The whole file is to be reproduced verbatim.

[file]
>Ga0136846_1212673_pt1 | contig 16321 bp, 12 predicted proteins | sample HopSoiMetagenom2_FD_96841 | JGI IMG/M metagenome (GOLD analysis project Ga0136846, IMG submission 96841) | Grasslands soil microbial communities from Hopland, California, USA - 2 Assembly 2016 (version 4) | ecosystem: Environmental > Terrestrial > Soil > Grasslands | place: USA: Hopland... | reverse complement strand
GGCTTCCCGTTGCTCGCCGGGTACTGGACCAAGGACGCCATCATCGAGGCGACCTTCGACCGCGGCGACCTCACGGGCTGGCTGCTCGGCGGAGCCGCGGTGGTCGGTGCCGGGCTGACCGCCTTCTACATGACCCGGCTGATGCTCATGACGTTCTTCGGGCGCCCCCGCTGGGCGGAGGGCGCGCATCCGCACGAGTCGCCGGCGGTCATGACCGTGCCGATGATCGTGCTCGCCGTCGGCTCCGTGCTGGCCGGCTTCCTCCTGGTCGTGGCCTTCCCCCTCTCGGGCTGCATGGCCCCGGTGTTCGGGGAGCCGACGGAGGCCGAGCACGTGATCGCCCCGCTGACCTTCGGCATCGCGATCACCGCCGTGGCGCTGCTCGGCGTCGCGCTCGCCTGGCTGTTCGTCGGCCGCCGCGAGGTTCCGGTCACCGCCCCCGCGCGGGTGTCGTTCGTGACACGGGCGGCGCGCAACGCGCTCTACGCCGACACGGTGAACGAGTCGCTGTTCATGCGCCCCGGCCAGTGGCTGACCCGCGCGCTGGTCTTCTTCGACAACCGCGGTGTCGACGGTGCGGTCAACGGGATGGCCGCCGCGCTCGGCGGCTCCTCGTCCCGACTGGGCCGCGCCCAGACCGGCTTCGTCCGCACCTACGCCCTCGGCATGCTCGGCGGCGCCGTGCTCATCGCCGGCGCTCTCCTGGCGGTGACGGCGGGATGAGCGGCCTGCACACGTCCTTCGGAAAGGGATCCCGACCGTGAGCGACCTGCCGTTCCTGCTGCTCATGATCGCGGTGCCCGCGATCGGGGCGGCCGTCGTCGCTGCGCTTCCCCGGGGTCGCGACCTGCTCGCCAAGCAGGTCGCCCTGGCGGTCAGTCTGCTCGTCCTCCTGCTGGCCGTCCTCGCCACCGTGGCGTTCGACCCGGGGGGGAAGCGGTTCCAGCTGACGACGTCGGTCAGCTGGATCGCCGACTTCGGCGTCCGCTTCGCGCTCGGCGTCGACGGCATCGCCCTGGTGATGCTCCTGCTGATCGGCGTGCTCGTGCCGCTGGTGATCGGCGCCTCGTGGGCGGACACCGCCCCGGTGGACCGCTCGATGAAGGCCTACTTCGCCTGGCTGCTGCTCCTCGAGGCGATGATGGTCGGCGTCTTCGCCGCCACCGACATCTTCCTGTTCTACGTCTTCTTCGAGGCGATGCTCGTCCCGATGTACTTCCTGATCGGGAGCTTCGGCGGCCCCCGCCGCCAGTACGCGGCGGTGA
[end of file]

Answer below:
>Ga0136846_1212673_pt1 | contig 16321 bp, 12 predicted proteins | sample HopSoiMetagenom2_FD_96841 | JGI IMG/M metagenome (GOLD analysis project Ga0136846, IMG submission 96841) | Grasslands soil microbial communities from Hopland, California, USA - 2 Assembly 2016 (version 4) | ecosystem: Environmental > Terrestrial > Soil > Grasslands | place: USA: Hopland... | reverse complement strand
GGCTTCCCGTTGCTCGCCGGGTACTGGACCAAGGACGCCATCATCGAGGCGACCTTCGACCGCGGCGACCTCACGGGCTGGCTGCTCGGCGGAGCCGCGGTGGTCGGTGCCGGGCTGACCGCCTTCTACATGACCCGGCTGATGCTCATGACGTTCTTCGGGCGCCCCCGCTGGGCGGAGGGCGCGCATCCGCACGAGTCGCCGGCGGTCATGACCGTGCCGATGATCGTGCTCGCCGTCGGCTCCGTGCTGGCCGGCTTCCTCCTGGTCGTGGCCTTCCCCCTCTCGGGCTGCATGGCCCCGGTGTTCGGGGAGCCGACGGAGGCCGAGCACGTGATCGCCCCGCTGACCTTCGGCATCGCGATCACCGCCGTGGCGCTGCTCGGCGTCGCGCTCGCCTGGCTGTTCGTCGGCCGCCGCGAGGTTCCGGTCACCGCCCCCGCGCGGGTGTCGTTCGTGACACGGGCGGCGCGCAACGCGCTCTACGCCGACACGGTGAACGAGTCGCTGTTCATGCGCCCCGGCCAGTGGCTGACCCGCGCGCTGGTCTTCTTCGACAACCGCGGTGTCGACGGTGCGGTCAACGGGATGGCCGCCGCGCTCGGCGGCTCCTCGTCCCGACTGGGCCGCGCCCAGACCGGCTTCGTCCGCACCTACGCCCTCGGCATGCTCGGCGGCGCCGTGCTCATCGCCGGCGCTCTCCTGGCGGTGACGGCGGGATGAGCGGCCTGCACACGTCCTTCGGAAAGGGATCCCGACCGTGAGCGACCTGCCGTTCCTGCTGCTCATGATCGCGGTGCCCGCGATCGGGGCGGCCGTCGTCGCTGCGCTTCCCCGGGGTCGCGACCTGCTCGCCAAGCAGGTCGCCCTGGCGGTCAGTCTGCTCGTCCTCCTGCTGGCCGTCCTCGCCACCGTGGCGTTCGACCCGGGGGGGAAGCGGTTCCAGCTGACGACGTCGGTCAGCTGGATCGCCGACTTCGGCGTCCGCTTCGCGCTCGGCGTCGACGGCATCGCCCTGGTGATGCTCCTGCTGATCGGCGTGCTCGTGCCGCTGGTGATCGGCGCCTCGTGGGCGGACACCGCCCCGGTGGACCGCTCGATGAAGGCCTACTTCGCCTGGCTGCTGCTCCTCGAGGCGATGATGGTCGGCGTCTTCGCCGCCACCGACATCTTCCTGTTCTACGTCTTCTTCGAGGCGATGCTCGTCCCGATGTACTTCCTGATCGGGAGCTTCGGCGGCCCCCGCCGCCAGTACGCGGCGGTGA